#'
#' The alternative approach, instead, consists of a one-stage (also known as pool-first) procedure. The data are pooled by concatenating the vector \eqn{y_i}{yi} and
#' vectors (or matrices) \eqn{X_i}{Xi}. The (multivariate) random effects-model can be written as \deqn{y_i = X_i\beta + Z_i\eta_i + \epsilon_i}{yi = X_i\betai + Z_i\etai + \epsiloni}
#' where \eqn{\beta} represents the fixed-effects parameter, \eqn{\eta_i} the vector (or matrix) of unobserved random-effects for thei-th study, and \eqn{Z_i}{Zi} coincides with \eqn{X_i}{Xi}.
#' The marginal model has a co(variance) matrix equal to \eqn{\Sigma + Z_i\Psi Z_i^top}{\Sigma + Zi\PsiZi'}, where \eqn{\Sigma} is the block diagonal (co)variance with i-th diagonal block \eqn{S_i}{Si}.
#'
#' The two approaches provide similar results, despite the two-stage procedure may be more stable and faster in terms of convergence. In both the procedures the
#' aim is to estimate the coefficients \eqn{\beta} and, for random-effects models, the components of the between-study (co)variance matrix \eqn{Psi}.
#' Different estimators are implemented in the package. The estimation options available are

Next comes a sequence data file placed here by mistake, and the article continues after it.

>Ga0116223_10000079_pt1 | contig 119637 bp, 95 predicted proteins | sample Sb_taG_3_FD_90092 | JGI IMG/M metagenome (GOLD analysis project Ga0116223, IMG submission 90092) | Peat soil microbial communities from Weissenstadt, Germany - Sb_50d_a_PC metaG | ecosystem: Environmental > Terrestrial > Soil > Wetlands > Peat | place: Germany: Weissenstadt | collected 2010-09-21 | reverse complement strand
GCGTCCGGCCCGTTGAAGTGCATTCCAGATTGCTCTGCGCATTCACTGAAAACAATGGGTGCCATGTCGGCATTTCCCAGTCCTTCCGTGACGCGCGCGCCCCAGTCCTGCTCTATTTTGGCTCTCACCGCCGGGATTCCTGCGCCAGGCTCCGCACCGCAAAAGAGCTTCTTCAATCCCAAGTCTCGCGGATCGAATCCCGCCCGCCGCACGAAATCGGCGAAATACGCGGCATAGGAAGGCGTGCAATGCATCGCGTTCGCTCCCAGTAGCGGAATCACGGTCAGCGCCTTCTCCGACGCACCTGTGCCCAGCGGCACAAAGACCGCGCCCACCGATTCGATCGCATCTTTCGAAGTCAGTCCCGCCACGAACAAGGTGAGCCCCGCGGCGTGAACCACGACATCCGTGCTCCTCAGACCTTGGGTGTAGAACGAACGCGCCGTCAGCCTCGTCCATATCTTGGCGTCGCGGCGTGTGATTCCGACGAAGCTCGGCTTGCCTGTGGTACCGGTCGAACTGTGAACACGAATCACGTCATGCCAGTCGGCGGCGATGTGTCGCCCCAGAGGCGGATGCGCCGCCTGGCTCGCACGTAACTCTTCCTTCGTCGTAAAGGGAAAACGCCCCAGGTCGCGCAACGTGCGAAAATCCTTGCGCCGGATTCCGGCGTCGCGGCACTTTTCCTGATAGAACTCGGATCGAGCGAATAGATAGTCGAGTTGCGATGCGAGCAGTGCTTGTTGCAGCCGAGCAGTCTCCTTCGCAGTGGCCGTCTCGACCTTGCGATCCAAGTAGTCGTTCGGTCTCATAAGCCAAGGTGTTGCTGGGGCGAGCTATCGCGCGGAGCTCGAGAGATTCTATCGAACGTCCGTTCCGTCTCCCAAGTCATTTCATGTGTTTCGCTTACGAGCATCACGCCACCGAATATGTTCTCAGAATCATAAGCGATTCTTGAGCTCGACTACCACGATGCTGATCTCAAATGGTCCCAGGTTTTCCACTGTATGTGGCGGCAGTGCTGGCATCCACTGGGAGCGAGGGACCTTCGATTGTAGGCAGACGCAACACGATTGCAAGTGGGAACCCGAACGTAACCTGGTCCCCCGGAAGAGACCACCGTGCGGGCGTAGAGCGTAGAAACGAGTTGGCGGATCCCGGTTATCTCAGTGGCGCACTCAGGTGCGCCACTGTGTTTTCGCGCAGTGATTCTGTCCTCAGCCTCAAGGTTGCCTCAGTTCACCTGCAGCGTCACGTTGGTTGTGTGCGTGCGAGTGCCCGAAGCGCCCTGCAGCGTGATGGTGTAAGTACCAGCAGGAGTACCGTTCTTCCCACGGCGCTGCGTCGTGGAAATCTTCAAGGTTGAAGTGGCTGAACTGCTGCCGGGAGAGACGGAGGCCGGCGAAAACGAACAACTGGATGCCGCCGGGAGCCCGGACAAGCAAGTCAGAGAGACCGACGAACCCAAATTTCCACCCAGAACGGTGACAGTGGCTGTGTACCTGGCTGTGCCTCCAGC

#' \itemize{
#' \item Fixed-effects
#' \item Maximum likelihood (ML)
#' \item Restricted maximum likelihood (REML)
#' \item Method of moments (currently available only for the two-stage procedure)
#' }
#'
#' The fixed-effects model is fitted through generalized least squares (GLS), assuming the (co)variance structure, composed by the within-study error only,
#' as completely known. Among random-effects models, ML and REML approaches provides fit criteria and inferential test derived from likelihood theory, such
#' as AIC and likelihood ratio test, purticularly useful in a one-stage procedure. Further details on estimation methods are given in the related help pages.
#'
#' @section Functions and data included in the package:
#'
#' The structure of the package and the internal functions resemble those of the \code{\link{mvmeta}} package. See \code{\link{mvmeta-package}} for a general overview.
#' The main function is \code{\link{dosresmeta}}, which performs the various models illustrated above. The function returns a list object of class
#' "\code{dosresmeta}" (see \code{\link{dosresmetaObject}}).
#'
#' The estimation is carried out internally through \code{\link{dosresmeta.fit}}, a wrapper which prepares the data and calls specific estimation functions
#' for fitting the models, depending on the chosen procedure. For the two-stage procedure, the second part of the analysis is performed using the function \code{\link{mvmeta.fit}}
#' while estimators for random-effects models are implemented in the functions \code{\link{dosresmeta.ml}} and \code{\link{dosresmeta.reml}} for
#' (restricted) maximum likelihood. For likelihood-based methods, iterative optimizations algorithms are used for maximizing